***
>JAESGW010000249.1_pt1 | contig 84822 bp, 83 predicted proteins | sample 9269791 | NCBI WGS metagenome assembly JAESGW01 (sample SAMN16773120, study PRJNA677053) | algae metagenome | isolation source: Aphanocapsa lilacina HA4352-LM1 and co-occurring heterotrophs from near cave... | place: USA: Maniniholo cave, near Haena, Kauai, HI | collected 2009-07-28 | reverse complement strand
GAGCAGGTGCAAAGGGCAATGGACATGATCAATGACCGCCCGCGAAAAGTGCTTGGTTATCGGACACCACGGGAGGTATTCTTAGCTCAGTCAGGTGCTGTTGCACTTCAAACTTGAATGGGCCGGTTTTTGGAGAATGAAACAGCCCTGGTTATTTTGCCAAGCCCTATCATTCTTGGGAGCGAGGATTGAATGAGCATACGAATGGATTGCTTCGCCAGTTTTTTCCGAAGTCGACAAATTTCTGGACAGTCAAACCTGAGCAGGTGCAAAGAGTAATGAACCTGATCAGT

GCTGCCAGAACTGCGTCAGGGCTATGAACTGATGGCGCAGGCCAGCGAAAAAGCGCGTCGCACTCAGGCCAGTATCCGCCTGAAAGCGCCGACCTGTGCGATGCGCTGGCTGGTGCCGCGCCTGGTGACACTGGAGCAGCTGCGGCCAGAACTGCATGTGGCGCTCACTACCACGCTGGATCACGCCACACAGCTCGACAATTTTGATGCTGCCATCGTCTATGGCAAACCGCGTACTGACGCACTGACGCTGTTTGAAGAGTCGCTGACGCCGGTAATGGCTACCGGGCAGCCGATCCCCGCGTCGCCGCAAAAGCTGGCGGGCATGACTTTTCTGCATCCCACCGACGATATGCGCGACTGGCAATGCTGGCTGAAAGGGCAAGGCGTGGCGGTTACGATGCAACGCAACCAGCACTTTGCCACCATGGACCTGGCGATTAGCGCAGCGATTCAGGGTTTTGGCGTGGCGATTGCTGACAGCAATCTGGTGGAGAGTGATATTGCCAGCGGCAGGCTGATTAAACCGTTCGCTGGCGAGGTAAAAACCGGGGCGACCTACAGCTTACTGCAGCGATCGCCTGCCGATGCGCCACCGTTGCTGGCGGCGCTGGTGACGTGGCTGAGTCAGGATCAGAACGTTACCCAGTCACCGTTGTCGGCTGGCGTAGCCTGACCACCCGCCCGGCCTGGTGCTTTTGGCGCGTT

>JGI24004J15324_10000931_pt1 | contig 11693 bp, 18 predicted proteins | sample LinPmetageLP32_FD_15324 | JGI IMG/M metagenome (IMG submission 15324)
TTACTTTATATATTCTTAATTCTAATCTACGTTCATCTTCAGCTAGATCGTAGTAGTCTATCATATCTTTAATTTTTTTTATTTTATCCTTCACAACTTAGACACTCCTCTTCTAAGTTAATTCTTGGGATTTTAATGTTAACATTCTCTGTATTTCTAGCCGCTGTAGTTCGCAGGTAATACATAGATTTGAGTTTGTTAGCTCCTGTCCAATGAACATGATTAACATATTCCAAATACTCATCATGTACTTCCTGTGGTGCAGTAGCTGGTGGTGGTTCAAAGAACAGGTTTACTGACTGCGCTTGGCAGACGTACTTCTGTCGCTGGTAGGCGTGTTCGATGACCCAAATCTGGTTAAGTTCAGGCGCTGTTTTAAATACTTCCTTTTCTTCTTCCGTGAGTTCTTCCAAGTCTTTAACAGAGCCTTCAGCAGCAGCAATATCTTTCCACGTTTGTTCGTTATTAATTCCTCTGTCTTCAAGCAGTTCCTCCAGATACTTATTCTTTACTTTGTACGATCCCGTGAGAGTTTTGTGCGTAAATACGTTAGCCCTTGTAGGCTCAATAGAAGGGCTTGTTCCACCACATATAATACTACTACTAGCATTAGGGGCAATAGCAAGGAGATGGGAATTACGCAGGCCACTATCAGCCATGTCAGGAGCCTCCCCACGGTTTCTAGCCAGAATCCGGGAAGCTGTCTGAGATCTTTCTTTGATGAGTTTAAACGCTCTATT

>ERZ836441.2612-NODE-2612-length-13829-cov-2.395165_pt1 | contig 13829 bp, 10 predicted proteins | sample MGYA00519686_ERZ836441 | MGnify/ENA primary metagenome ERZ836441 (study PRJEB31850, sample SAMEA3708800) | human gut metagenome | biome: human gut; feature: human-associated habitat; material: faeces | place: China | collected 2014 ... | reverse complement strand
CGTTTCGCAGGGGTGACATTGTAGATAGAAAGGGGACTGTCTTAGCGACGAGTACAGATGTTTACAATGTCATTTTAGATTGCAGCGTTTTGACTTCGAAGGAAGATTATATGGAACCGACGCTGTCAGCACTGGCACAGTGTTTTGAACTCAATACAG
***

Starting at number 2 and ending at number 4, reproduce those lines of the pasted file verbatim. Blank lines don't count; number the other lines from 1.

GAGCAGGTGCAAAGGGCAATGGACATGATCAATGACCGCCCGCGAAAAGTGCTTGGTTATCGGACACCACGGGAGGTATTCTTAGCTCAGTCAGGTGCTGTTGCACTTCAAACTTGAATGGGCCGGTTTTTGGAGAATGAAACAGCCCTGGTTATTTTGCCAAGCCCTATCATTCTTGGGAGCGAGGATTGAATGAGCATACGAATGGATTGCTTCGCCAGTTTTTTCCGAAGTCGACAAATTTCTGGACAGTCAAACCTGAGCAGGTGCAAAGAGTAATGAACCTGATCAGT

GCTGCCAGAACTGCGTCAGGGCTATGAACTGATGGCGCAGGCCAGCGAAAAAGCGCGTCGCACTCAGGCCAGTATCCGCCTGAAAGCGCCGACCTGTGCGATGCGCTGGCTGGTGCCGCGCCTGGTGACACTGGAGCAGCTGCGGCCAGAACTGCATGTGGCGCTCACTACCACGCTGGATCACGCCACACAGCTCGACAATTTTGATGCTGCCATCGTCTATGGCAAACCGCGTACTGACGCACTGACGCTGTTTGAAGAGTCGCTGACGCCGGTAATGGCTACCGGGCAGCCGATCCCCGCGTCGCCGCAAAAGCTGGCGGGCATGACTTTTCTGCATCCCACCGACGATATGCGCGACTGGCAATGCTGGCTGAAAGGGCAAGGCGTGGCGGTTACGATGCAACGCAACCAGCACTTTGCCACCATGGACCTGGCGATTAGCGCAGCGATTCAGGGTTTTGGCGTGGCGATTGCTGACAGCAATCTGGTGGAGAGTGATATTGCCAGCGGCAGGCTGATTAAACCGTTCGCTGGCGAGGTAAAAACCGGGGCGACCTACAGCTTACTGCAGCGATCGCCTGCCGATGCGCCACCGTTGCTGGCGGCGCTGGTGACGTGGCTGAGTCAGGATCAGAACGTTACCCAGTCACCGTTGTCGGCTGGCGTAGCCTGACCACCCGCCCGGCCTGGTGCTTTTGGCGCGTT

>JGI24004J15324_10000931_pt1 | contig 11693 bp, 18 predicted proteins | sample LinPmetageLP32_FD_15324 | JGI IMG/M metagenome (IMG submission 15324)